check Scoring.  Check Pinochle differs from other games in the family because of its distribution of check awards.  There is some disagreement, generally based on a faulty conception of the mathematics, among modern writers on the scoring of checks.  I’ve decided to make official the following system, which is both sound and is popular among experienced players throughout the midwestern states.  Players may, of course, increase the value of check awards as they see fit, but the increase should be in ratio to the scale here set forth.
            checks to which a partnership is entitled are entered on the score sheet under the check column.  At the completion of the game, the partnership with the highest total in checks wins the game, and is paid off for the difference between its check total and the losing partnership’s total.  It is not uncommon for one partnership to score 1,000 or more points and still lose after the computation of checks, which determines the final result.



Checks awarded

Flush (ace, ten, king, queen, jack of trump)


100 aces (four aces, one in each suit)


80 kings (four kings, one in each suit)


60 queens   (four queens, one in each suit )


40 jacks (four jacks, one in each suit)


Double Pinochle (two jacks of diamonds, two queens of spades)


Roundhouse (four kings and four queens in different suits)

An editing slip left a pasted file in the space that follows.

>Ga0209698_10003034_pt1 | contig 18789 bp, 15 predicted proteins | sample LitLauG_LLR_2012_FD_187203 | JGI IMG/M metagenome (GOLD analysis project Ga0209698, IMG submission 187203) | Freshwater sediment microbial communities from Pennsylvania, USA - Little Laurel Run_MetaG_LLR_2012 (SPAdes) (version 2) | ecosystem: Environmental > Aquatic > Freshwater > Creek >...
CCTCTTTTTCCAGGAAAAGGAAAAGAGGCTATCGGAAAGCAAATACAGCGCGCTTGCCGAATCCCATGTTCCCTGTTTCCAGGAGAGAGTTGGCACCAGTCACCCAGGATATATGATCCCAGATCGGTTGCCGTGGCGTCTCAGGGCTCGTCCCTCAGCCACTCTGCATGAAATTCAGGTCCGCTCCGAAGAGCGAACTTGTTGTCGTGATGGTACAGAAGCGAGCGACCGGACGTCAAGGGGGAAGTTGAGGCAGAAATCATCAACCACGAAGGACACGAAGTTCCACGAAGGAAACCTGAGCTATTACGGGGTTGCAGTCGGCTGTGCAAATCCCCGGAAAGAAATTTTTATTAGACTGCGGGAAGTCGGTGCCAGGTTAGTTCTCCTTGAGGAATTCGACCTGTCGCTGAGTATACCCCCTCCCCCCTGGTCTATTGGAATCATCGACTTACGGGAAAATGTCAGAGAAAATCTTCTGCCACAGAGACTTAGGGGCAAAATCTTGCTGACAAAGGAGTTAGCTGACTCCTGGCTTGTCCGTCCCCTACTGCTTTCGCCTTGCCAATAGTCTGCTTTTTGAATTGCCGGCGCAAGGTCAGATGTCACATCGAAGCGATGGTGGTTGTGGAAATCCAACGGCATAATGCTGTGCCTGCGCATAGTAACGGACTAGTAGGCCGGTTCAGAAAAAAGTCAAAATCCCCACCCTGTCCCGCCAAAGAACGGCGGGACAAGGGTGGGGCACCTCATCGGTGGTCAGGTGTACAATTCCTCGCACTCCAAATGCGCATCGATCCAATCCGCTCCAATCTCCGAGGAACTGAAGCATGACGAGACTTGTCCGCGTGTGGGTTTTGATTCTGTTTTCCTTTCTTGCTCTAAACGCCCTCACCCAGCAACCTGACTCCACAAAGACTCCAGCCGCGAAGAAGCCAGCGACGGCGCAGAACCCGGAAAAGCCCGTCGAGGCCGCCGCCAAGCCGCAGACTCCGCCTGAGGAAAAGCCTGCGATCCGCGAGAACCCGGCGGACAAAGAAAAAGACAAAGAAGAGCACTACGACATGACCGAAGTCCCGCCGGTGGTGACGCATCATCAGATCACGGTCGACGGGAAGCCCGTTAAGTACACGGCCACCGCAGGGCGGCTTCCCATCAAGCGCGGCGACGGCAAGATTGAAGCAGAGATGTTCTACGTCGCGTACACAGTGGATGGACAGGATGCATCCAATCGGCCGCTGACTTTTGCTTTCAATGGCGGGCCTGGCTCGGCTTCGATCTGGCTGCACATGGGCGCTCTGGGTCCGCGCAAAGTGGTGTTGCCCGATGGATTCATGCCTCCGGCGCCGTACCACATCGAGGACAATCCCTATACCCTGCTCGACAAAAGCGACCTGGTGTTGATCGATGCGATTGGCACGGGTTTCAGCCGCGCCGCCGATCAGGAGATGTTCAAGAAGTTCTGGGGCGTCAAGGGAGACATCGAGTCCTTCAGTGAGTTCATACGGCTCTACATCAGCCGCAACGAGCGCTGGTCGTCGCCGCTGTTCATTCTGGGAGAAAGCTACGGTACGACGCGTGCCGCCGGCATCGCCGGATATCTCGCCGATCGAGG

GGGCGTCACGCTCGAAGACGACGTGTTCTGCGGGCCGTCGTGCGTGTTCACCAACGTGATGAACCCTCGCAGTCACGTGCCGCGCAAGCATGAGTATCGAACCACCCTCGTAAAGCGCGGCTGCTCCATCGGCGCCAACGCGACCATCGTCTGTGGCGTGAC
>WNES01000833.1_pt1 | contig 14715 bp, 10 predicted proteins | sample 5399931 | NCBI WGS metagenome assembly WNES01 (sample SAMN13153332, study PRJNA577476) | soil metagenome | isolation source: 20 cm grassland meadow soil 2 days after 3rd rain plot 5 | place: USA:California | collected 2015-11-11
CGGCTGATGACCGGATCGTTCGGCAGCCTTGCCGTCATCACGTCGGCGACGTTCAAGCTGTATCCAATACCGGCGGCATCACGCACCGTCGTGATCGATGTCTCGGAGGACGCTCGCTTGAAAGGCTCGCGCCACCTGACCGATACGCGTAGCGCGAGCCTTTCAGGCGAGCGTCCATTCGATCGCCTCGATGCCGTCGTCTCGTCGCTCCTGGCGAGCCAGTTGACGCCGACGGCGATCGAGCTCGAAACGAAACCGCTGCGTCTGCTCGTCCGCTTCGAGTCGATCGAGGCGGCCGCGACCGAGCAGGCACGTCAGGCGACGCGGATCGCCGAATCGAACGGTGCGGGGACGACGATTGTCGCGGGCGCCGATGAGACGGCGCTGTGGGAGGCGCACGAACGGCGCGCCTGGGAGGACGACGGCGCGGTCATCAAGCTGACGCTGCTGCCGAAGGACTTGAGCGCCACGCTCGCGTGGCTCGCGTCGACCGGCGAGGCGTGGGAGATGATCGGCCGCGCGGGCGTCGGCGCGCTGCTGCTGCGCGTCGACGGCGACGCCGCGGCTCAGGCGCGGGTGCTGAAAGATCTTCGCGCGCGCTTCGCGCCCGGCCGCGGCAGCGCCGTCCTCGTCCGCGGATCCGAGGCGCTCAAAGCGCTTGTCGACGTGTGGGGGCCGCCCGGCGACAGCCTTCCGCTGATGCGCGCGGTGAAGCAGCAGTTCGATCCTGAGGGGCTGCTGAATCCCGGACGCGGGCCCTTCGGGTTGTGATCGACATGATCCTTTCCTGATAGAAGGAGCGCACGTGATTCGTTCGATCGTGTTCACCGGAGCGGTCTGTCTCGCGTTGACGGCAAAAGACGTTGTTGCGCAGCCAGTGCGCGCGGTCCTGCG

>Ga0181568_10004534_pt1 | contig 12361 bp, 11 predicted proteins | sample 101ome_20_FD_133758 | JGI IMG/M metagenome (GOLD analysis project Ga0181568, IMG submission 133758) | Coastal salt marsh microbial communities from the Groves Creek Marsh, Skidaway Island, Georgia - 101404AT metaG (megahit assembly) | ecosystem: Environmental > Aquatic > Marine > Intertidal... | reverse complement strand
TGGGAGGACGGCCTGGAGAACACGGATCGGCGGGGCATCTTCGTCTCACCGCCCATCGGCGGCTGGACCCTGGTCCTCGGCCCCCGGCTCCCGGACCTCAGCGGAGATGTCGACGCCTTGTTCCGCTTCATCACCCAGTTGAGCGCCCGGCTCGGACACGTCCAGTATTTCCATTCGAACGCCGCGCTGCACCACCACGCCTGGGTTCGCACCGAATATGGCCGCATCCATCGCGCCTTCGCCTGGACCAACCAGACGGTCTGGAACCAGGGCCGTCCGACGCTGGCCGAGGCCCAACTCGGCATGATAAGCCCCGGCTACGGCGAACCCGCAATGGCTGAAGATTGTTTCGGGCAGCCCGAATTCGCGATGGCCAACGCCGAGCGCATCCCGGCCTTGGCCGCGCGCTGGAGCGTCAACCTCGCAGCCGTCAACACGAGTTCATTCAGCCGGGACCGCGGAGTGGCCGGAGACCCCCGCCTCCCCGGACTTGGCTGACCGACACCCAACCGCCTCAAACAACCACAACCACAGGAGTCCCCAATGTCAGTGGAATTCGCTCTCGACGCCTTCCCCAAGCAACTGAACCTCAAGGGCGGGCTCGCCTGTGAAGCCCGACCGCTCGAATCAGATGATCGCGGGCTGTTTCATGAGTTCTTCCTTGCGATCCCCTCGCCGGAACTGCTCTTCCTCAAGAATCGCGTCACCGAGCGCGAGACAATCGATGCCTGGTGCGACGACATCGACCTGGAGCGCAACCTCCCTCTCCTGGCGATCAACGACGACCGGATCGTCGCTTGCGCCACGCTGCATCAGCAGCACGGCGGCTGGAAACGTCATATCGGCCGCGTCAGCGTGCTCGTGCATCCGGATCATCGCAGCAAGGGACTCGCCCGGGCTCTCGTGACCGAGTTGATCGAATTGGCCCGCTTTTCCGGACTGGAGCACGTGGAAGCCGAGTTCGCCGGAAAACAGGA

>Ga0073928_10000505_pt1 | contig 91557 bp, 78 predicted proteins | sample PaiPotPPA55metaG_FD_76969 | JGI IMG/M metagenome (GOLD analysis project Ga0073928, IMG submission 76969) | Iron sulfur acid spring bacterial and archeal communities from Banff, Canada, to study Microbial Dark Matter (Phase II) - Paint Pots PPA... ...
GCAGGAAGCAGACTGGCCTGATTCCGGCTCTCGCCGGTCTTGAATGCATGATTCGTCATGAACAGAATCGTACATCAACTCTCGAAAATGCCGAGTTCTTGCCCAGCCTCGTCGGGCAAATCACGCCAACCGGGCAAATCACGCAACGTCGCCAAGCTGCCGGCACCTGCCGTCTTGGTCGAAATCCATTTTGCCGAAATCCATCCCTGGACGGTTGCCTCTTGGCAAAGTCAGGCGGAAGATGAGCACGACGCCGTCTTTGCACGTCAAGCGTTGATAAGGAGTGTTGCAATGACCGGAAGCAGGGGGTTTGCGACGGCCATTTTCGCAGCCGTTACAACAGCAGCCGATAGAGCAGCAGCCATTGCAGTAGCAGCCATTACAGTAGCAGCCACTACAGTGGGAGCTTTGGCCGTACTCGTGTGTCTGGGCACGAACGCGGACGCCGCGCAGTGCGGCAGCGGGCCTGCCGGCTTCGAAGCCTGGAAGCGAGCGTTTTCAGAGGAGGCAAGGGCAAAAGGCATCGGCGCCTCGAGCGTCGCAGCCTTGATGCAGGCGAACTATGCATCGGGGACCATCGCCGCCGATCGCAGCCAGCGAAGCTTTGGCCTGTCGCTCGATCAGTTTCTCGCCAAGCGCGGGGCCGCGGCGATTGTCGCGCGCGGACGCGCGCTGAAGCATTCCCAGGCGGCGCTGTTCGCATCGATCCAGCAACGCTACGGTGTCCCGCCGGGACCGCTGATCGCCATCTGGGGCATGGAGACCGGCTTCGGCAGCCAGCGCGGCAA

Number of points Bid

For partnership making its Bid, checks

For defeating the Opponent’s Bid, checks

200 to 240



250 to 290



300 to 340



350 to 390



400 to 440



450 to 490



500 to 540



550 to 590



            For each series of 50 points above 590 the bidding partnership is credited with three additional checks; the partnership defeating such a bid gets six additional checks.
            Additional Check Awards

  1. For winning the game in play scoring 1,000 or more points before the opponents do- the partnership gets seven checks.
  2. For winning all 12 tricks in a hand, the partnership gets five checks.
  3. For holding all the valuable cards in one hand (scoring a count of 250 points in one hand, not necessary all the tricks), a partnership gets four checks.

Failure to Make the Bid.  If the bidding partnership fails to make its bid, it loses both its meld points and points won in valuable cards taken in tricks on that hand, and goes in hole for the number of points bid.  This deficit is subtracted from the partnership’s total score; if the score is not sufficient to cover the deficiency, a minus sign is entered to indicate the amount for which the partnership is in the hole.